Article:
And yes, it’s misogynistic. Bateman’s male victims get a couple of paragraphs. His female victims are treated to entire chapters describing increasingly gruesome tortures. I don’t think that’s a coincidence.

I mentioned at the start I was more sympathetic to the book by the end of it. That’s because the final fifty pages are actually somewhat interesting. Bateman’s acts through most of the book are those of a serial killer: secretive, hidden, selective. But near the end he goes on a spontaneous GTA-style shooting rampage through the streets, holes up in his office with a helicopter circling outside and a SWAT team about to storm the building, and then… nothing. He wakes up the next day and goes to work as normal. When he begins to really start unravelling – finding a bone inside a chocolate bar, becoming paranoid about a walking park bench that follows him several blocks – he returns to the apartment of his murdered co-worker Paul Owen, which he’s been using for murders and corpse storage, expecting to find the rotting bodies and scenes of carnage he left there… and instead finds it spick-and-span, ready to be sold, with a smiling real estate agent who mysteriously warns him “Don’t make any trouble.” When Bateman confesses to his lawyer that he murdered Owen, his lawyer is befuddled, insisting he had lunch with Owen in London just last week. So none of the violence in the book – or at least, not most of it – is really happening. Bateman is an unreliable narrator, and it’s all in his head. Since it’s all fiction anyway this does not let Ellis off the hook for sitting down at his desk and dreaming up loathsome torture methods for women. But it’s more interesting than the book would otherwise have been.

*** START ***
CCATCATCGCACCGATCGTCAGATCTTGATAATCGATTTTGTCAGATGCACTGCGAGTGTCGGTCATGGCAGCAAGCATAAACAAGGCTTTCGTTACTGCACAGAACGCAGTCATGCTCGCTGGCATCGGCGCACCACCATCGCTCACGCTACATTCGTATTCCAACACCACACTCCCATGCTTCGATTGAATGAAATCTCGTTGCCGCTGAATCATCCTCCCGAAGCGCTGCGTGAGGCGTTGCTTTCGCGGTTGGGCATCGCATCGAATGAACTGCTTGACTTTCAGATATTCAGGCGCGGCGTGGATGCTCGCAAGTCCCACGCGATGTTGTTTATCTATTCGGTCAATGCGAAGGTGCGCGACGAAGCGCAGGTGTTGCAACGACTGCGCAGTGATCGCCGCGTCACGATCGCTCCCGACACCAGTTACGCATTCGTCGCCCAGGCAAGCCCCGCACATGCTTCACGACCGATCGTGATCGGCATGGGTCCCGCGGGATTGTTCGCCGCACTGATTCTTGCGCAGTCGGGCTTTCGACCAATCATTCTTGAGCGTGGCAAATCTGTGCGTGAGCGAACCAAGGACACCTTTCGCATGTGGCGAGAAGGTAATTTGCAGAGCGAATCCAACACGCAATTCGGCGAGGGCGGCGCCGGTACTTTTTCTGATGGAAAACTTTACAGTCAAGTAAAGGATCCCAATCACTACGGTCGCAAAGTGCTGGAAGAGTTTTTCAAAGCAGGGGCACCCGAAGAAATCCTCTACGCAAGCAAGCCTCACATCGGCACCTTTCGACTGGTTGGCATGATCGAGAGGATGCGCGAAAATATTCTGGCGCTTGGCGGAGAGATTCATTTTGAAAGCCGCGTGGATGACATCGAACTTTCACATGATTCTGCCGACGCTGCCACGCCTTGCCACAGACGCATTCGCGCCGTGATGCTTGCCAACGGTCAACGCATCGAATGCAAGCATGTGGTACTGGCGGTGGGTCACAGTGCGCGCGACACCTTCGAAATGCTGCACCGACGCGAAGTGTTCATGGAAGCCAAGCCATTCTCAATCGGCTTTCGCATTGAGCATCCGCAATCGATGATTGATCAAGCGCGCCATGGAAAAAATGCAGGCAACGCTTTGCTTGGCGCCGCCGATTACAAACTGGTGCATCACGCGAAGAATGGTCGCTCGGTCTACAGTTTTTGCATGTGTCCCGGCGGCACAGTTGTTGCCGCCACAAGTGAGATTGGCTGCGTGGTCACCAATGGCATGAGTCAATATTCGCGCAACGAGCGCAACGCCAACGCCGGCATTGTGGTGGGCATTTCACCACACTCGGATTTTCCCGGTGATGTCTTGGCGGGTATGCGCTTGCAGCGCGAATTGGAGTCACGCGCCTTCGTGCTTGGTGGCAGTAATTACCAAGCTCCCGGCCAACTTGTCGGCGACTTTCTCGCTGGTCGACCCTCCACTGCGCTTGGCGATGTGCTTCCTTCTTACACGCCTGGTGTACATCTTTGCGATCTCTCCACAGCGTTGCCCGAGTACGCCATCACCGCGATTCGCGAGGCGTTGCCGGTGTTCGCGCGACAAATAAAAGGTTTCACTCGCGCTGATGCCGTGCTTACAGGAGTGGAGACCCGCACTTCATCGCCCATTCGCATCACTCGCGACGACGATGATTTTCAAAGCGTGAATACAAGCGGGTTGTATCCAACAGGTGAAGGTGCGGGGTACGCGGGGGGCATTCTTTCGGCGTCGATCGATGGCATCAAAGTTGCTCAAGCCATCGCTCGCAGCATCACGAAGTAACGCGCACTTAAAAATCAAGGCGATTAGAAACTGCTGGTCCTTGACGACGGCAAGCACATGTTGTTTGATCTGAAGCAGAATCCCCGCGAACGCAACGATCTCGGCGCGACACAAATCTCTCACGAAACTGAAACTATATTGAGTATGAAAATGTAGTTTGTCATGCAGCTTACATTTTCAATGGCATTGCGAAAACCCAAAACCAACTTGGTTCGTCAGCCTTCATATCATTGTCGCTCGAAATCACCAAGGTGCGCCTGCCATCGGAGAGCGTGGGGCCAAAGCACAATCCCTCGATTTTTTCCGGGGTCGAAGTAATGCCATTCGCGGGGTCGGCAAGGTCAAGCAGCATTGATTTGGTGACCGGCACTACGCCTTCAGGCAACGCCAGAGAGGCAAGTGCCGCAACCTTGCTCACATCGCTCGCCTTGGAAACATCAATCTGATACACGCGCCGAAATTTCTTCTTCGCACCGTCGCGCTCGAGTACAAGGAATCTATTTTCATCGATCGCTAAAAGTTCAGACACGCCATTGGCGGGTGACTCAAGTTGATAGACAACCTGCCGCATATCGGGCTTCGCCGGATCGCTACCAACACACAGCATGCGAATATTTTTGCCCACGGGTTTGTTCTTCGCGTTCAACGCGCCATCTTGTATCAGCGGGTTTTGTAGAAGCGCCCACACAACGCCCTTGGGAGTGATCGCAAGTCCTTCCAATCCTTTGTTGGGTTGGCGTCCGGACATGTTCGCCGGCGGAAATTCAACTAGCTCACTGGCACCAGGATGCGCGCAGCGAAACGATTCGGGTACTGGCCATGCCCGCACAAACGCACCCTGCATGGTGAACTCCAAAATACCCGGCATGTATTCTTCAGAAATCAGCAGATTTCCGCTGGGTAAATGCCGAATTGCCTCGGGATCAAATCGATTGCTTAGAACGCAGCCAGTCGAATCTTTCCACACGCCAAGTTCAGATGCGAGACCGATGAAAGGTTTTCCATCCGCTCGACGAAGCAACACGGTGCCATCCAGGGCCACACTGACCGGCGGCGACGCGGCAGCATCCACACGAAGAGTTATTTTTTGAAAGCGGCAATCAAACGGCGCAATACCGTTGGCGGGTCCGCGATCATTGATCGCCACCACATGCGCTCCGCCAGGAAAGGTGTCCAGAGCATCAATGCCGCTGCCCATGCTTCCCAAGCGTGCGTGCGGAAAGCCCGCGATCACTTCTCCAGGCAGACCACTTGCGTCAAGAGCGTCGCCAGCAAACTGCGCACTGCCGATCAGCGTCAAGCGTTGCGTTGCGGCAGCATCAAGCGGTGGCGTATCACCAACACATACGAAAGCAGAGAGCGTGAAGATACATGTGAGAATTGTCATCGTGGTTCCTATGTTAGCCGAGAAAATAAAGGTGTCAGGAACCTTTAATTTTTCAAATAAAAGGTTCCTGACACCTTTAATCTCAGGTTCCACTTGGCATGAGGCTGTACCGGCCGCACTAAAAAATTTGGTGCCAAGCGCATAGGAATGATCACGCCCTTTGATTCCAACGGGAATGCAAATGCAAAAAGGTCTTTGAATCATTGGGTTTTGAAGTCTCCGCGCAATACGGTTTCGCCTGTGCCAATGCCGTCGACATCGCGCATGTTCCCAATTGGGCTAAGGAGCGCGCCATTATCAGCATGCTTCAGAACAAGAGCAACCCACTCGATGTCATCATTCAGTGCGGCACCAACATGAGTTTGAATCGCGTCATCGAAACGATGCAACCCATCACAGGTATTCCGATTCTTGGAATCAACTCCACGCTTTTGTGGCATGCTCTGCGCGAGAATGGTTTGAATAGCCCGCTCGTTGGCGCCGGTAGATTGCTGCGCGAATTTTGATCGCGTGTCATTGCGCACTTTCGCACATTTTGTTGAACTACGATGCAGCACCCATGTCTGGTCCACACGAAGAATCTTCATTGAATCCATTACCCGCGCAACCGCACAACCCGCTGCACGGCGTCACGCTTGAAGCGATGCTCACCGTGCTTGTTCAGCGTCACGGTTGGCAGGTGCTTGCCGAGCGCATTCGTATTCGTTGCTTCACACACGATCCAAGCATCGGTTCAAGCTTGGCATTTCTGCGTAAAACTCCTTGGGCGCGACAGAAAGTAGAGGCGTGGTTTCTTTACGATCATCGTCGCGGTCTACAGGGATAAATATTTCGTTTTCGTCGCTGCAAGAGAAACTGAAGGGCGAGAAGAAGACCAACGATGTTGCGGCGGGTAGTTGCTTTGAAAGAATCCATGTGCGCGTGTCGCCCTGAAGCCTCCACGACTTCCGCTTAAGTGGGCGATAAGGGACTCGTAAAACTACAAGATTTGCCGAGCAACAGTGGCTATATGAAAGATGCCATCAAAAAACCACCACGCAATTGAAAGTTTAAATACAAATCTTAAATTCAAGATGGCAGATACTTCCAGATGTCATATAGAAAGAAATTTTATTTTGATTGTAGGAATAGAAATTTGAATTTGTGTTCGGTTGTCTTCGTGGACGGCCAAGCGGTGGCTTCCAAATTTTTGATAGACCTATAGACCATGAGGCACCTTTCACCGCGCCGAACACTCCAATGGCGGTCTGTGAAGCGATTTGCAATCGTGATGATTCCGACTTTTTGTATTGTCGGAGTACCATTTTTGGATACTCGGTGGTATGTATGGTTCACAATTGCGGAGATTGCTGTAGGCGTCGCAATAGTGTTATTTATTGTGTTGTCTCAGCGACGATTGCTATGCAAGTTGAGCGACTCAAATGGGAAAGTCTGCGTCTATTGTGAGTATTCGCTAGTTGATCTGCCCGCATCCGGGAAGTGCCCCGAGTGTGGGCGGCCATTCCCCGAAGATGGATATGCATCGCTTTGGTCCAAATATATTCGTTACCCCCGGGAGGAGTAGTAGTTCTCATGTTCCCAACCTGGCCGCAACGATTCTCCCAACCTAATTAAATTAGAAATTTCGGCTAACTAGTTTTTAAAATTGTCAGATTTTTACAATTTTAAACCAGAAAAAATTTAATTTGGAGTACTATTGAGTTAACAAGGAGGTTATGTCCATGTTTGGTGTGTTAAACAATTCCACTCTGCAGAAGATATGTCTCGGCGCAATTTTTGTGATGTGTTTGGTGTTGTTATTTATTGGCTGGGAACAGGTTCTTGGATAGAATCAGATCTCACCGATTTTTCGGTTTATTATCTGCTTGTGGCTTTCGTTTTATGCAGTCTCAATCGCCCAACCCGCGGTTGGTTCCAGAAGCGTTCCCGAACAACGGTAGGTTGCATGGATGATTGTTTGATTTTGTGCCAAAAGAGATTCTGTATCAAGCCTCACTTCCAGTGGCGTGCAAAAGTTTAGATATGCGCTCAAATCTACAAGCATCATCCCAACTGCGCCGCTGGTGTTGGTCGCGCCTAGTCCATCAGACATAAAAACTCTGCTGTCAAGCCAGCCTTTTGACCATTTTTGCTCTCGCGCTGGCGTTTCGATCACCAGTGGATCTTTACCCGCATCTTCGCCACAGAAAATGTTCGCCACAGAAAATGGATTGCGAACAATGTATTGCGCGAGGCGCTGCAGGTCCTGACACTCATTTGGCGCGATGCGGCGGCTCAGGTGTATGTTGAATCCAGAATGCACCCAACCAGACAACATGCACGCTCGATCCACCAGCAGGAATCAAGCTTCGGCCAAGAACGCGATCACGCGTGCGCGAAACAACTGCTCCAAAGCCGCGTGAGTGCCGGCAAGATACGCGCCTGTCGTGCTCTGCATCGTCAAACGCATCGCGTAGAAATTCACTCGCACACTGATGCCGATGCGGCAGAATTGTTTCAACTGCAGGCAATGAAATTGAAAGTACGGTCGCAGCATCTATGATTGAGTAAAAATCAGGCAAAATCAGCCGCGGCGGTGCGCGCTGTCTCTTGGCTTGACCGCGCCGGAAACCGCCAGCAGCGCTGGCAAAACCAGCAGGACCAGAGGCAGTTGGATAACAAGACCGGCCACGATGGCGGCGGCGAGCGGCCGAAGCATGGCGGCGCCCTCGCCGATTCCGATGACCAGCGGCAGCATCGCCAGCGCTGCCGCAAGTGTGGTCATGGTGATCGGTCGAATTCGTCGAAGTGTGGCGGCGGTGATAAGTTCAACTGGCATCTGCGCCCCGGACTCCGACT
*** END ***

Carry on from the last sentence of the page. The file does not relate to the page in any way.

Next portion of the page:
Does that mean American Psycho is ultimately an interesting book? No. One of my favourite short stories – and I say that despite having read it maybe once or twice – is John Cheever’s ‘The Swimmer.’ It’s about an affluent man in the affluent suburbs of Long Island, who decides on a whim at a pool party one afternoon to swim home across the pools of his neighbourhood. As he goes, he finds his neighbours becoming increasingly less tolerant of him, and he finds the weather turning; although it’s supposed to be summer, he’s cold and miserable and there are autumn leaves everywhere. When he arrives home he finds it boarded up and abandoned. It’s an enigmatic and engrossing tale.

‘The Swimmer’ is about 5,000 words long. American Psycho is nearly 400 pages, and manages to be alternately tedious and revolting. I could possibly tolerate the appalling, misogynistic violence if there was more of a point to it. But I expect a return on investment, and Ellis has nothing more to offer us than unengaging “satire” of the very low-hanging fruit of Wall Street sharks. It was banal in 1990 and it’s even more banal now. This book does not deserve its place in the canon.